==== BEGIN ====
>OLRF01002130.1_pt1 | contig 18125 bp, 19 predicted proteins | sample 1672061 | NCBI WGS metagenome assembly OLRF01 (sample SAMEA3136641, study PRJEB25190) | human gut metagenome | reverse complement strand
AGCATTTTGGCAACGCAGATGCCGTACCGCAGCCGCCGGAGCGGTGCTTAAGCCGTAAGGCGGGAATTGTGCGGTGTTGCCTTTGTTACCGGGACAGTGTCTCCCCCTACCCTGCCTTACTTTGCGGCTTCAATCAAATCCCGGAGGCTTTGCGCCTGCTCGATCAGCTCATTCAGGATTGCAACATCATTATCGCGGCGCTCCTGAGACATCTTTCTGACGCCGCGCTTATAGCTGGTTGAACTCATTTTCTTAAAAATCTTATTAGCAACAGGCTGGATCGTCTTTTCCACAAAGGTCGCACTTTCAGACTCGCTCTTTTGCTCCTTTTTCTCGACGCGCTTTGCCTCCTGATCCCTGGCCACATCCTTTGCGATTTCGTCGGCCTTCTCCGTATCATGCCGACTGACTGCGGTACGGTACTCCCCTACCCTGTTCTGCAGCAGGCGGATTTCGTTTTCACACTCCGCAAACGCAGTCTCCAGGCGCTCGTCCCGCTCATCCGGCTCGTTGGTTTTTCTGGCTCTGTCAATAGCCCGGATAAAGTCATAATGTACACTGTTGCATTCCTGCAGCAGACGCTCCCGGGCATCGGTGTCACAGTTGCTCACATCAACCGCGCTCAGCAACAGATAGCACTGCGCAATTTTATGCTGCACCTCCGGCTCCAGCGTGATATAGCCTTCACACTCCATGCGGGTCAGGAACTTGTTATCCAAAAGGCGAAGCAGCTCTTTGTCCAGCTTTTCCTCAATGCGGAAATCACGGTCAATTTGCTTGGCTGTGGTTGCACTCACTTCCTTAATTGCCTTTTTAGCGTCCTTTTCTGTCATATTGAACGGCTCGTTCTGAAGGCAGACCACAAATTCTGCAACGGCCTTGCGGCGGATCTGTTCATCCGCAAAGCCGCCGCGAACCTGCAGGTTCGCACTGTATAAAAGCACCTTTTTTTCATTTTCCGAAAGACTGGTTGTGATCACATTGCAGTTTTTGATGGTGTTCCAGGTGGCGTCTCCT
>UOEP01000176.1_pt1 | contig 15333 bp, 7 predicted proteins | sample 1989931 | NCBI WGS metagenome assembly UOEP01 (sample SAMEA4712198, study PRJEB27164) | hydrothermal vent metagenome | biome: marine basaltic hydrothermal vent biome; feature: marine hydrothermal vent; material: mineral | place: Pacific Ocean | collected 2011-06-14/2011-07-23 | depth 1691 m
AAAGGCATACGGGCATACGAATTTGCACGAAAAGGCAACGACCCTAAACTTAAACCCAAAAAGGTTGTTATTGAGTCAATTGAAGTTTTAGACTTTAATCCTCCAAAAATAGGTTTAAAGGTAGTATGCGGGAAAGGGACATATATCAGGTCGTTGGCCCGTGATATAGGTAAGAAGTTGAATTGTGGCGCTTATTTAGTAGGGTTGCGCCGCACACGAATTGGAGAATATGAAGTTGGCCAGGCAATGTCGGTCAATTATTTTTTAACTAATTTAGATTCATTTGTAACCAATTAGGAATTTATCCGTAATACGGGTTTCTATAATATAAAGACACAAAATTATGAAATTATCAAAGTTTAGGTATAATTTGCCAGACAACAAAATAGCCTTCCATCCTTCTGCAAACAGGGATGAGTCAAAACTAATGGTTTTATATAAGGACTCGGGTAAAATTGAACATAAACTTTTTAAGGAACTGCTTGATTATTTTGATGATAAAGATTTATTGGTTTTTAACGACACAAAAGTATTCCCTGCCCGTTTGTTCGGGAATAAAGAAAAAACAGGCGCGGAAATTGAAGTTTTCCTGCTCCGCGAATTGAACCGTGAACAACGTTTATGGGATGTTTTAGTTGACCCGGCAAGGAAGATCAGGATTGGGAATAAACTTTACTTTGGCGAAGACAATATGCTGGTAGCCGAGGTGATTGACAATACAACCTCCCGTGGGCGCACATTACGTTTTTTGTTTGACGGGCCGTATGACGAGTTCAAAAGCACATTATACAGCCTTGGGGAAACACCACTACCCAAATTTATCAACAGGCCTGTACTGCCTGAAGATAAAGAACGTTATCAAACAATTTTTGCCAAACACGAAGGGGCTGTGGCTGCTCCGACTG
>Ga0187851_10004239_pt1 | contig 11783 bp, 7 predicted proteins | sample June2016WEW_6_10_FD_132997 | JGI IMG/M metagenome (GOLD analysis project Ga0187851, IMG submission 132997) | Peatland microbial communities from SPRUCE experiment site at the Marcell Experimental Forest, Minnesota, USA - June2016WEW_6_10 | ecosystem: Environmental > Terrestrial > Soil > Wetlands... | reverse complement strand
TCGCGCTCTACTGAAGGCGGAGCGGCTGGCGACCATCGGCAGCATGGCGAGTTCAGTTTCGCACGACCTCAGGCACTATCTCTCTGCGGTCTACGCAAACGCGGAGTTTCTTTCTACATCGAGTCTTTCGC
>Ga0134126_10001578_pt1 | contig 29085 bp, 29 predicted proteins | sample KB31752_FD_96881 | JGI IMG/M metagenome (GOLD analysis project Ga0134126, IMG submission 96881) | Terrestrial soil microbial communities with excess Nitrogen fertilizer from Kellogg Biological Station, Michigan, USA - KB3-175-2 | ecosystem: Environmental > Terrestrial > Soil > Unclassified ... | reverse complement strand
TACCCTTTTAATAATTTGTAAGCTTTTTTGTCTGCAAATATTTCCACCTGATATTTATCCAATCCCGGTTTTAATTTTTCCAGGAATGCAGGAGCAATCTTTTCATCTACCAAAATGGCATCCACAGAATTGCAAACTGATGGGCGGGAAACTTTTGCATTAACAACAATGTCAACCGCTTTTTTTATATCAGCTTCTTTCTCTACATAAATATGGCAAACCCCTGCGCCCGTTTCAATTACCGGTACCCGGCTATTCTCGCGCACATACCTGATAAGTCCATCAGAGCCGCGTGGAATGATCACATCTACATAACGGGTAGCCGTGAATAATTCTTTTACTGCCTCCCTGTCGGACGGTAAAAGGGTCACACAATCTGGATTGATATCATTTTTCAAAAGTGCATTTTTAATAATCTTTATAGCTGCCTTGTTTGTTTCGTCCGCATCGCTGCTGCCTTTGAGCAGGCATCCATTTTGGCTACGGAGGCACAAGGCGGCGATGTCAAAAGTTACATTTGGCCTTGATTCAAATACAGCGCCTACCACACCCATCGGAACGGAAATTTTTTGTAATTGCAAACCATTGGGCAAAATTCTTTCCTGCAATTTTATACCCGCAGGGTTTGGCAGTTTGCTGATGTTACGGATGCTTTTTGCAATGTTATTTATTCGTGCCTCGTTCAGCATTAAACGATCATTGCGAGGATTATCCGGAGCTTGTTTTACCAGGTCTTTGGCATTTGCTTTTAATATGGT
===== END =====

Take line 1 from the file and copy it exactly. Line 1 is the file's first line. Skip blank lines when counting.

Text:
>OLRF01002130.1_pt1 | contig 18125 bp, 19 predicted proteins | sample 1672061 | NCBI WGS metagenome assembly OLRF01 (sample SAMEA3136641, study PRJEB25190) | human gut metagenome | reverse complement strand